«I am a Christian and I love Justice. I fight for the freedom of my Cuban people and I will not rest ». This is how the Cuban rapper presents himself on his Facebook page Denis Solis, an artist who for years has been critical of the Cuban regime, and therefore has suffered their repression, with constant arrests. The last one was at the beginning of November 2020. At that time he was accused of an alleged crime of ‘contempt’ for responding to several State Security agents who entered his home without a court order. The artist broadcast the raid live through his social networks.
That arrest was not like the previous ones, neither for Solís nor for
its environment. It unleashed a series of actions that led to the largest mobilizations that have taken place in Cuba in recent decades. Some members of the San Isidro Movement (MSI), to which Solís belongs and which was born in 2018 in response to decree 349 that regulates and censors artistic creation on the island, they went on a hunger strike in protest at his arrest and calling for his release; That act led to the raid on the MSI headquarters by State Security agents, who used the violation of the anti-Covid protocol as an excuse. One day after the raid, hundreds of people demonstrated in front of the Ministry of Culture to demand more freedom for artists. That night the 27-N group was born.
In parallel, the song that has become the anthem of these protests saw the light, ‘Homeland and Life‘, which was born as a tribute to MSI and 27-N. The issue invaded the island, which was filled with posters alluding to this phrase that faced the Fidelista slogan of ‘Homeland or death’. The song, nominated for two Latin Grammy Awards, was sung by Cubans from inside and outside the island, becoming a cry of rebellion and a call for change.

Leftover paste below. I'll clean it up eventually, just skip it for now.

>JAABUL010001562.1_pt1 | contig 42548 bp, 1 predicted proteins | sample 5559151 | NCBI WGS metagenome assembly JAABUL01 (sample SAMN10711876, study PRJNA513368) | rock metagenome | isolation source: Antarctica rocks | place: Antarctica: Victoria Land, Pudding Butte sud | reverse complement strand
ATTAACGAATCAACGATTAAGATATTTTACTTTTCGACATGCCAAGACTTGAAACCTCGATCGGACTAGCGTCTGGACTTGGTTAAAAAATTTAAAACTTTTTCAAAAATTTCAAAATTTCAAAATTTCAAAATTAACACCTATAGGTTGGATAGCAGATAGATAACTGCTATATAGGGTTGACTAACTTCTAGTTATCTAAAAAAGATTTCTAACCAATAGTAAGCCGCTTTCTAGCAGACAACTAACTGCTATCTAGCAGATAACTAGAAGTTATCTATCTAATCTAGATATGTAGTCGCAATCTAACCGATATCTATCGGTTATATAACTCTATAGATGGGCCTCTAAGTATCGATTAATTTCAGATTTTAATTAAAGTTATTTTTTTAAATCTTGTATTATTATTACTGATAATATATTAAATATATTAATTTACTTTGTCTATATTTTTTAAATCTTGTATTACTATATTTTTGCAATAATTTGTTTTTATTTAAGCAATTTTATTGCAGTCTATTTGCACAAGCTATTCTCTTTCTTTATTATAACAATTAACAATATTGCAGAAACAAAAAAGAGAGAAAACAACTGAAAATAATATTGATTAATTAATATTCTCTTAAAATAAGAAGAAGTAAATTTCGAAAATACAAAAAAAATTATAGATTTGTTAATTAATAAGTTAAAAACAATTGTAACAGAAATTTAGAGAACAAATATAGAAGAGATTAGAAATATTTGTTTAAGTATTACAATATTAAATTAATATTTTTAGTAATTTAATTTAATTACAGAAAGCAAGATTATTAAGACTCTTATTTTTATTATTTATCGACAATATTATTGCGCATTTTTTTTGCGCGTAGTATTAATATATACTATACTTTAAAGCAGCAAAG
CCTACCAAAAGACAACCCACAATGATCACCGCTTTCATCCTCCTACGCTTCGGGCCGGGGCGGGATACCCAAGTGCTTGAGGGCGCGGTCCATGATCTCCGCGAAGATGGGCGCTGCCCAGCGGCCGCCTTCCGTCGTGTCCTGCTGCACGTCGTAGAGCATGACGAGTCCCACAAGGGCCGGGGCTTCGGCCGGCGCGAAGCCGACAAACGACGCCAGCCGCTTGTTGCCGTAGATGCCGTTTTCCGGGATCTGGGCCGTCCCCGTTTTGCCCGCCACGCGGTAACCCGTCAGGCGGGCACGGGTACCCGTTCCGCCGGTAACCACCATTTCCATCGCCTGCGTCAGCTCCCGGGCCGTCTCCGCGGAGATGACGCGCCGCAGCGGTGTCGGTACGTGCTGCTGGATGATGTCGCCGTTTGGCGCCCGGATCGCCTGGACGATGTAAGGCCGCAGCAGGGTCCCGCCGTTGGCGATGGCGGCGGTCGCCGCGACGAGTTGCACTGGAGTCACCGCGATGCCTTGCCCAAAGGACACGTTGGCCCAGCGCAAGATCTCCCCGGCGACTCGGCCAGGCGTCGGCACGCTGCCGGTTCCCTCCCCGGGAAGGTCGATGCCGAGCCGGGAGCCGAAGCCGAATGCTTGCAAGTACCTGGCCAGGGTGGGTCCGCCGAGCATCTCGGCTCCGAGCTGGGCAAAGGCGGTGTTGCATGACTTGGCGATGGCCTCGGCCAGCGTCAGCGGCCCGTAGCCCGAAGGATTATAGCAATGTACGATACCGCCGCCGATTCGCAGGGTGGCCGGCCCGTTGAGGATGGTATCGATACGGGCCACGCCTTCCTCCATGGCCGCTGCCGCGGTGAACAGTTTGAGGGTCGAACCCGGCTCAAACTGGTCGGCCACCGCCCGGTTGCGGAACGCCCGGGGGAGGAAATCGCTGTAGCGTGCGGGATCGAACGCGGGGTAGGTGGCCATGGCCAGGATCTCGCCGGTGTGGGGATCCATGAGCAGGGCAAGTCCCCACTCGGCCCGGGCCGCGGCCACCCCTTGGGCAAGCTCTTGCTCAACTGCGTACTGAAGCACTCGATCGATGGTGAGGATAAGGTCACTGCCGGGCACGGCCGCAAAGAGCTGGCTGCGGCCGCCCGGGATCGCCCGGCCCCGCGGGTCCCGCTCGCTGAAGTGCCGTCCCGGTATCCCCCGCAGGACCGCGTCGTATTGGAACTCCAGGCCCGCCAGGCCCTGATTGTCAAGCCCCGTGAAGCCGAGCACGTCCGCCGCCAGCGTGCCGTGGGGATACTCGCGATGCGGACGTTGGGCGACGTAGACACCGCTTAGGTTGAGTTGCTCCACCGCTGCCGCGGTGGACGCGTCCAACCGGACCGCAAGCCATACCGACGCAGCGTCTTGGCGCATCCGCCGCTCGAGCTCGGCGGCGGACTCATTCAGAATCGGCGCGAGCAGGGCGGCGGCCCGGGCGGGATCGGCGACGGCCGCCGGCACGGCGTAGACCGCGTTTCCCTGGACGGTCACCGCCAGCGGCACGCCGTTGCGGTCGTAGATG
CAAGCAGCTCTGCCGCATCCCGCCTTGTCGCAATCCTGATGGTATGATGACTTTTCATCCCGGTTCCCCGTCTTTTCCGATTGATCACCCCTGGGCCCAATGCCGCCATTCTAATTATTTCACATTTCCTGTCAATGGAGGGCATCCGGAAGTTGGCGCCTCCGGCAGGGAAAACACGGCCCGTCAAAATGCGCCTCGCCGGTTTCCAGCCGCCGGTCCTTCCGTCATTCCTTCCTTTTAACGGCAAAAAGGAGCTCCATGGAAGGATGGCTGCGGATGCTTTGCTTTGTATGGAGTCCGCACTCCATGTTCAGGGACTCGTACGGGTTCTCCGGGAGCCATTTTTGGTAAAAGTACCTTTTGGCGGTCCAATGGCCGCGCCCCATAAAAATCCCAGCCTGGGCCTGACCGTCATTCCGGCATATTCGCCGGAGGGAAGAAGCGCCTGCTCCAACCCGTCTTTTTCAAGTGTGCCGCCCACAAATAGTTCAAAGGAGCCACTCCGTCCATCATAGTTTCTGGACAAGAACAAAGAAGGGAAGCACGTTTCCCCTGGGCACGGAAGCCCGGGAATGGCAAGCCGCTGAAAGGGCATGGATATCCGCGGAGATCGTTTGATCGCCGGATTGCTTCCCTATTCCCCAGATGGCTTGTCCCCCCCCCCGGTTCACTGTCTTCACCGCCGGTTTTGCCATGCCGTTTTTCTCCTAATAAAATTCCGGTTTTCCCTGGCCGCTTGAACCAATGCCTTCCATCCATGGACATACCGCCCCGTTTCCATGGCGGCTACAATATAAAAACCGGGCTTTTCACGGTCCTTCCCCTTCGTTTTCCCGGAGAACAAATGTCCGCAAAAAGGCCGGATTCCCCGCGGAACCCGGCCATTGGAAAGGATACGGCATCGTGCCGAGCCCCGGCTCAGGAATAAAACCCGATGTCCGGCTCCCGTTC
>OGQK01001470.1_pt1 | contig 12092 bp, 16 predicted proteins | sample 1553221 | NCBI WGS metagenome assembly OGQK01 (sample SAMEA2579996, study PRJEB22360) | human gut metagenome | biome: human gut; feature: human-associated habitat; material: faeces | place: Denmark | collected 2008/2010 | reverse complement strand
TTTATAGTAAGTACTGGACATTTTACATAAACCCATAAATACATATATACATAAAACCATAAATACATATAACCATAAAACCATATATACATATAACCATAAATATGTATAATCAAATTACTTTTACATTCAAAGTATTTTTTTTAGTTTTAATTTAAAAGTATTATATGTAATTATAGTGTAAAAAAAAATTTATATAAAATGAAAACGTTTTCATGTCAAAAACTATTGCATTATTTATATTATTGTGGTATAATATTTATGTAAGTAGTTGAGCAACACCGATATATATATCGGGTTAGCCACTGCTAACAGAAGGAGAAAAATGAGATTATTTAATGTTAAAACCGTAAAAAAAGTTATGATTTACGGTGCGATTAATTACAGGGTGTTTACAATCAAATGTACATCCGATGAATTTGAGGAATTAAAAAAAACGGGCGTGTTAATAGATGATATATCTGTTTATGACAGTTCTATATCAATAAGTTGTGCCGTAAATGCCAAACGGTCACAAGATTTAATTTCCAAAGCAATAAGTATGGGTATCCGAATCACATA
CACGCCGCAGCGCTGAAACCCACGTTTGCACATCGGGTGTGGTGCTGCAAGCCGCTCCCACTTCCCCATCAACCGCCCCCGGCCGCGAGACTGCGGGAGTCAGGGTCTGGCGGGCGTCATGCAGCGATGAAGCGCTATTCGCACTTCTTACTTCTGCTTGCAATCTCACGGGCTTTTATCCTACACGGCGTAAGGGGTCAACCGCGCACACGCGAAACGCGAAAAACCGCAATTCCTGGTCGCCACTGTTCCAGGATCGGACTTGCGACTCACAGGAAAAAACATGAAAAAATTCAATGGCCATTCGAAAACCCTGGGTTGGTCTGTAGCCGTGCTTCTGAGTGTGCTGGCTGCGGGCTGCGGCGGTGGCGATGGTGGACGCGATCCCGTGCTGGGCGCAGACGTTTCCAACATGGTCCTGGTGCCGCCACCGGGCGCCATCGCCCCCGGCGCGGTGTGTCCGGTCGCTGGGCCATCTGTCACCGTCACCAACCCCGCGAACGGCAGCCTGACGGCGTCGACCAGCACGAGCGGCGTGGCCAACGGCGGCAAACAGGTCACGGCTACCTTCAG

No fair defense
Meanwhile, Solís was the victim of incommunicado detention for more than a week, which prevented him from having a fair defense, suffered an oral trial, held behind closed doors, and finally he was sentenced to eight months in prison, a penalty that he fulfilled in its entirety. Added to this was a campaign of criminalization and discredit against the rapper by the official media, a common practice, even using a manipulated video with which he was intended to accuse him of being a terrorist.
This week an opinion prepared by
a UN working group that has described the detention of Denis Solís as “arbitrary”, following a complaint filed by the NGO Prisoners Defenders. The text, in addition to qualifying the crime as ‘contempt’, of which he was accused, as ‘vague’, considers that the rapper didn’t get a fair trial by violating several of the articles contemplated in the Universal Declaration, which guarantees equality before the law, the right to legal assistance and the right to adequate time and means for their defense.
Solís was released from prison on July 12, a day after the historic protests that brought thousands of Cubans to the streets across the island. After thanking all the samples of support, the rapper, in statements to Radio Televisión Martí, affirmed: «The only thing I can say is ‘Patria y Vida’, down communism and down the dictatorship of the Castros, soon change and freedom for all political prisoners.
George is Digismak’s reported cum editor with 13 years of experience in Journalism